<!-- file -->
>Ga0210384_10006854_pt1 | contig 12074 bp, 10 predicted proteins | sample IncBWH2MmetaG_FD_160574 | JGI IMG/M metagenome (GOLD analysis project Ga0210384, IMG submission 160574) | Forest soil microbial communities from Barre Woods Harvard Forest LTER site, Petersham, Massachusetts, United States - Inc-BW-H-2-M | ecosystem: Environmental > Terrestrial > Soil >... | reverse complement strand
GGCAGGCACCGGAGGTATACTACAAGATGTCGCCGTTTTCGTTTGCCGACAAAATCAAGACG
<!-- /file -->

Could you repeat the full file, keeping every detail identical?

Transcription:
>Ga0210384_10006854_pt1 | contig 12074 bp, 10 predicted proteins | sample IncBWH2MmetaG_FD_160574 | JGI IMG/M metagenome (GOLD analysis project Ga0210384, IMG submission 160574) | Forest soil microbial communities from Barre Woods Harvard Forest LTER site, Petersham, Massachusetts, United States - Inc-BW-H-2-M | ecosystem: Environmental > Terrestrial > Soil >... | reverse complement strand
GGCAGGCACCGGAGGTATACTACAAGATGTCGCCGTTTTCGTTTGCCGACAAAATCAAGACG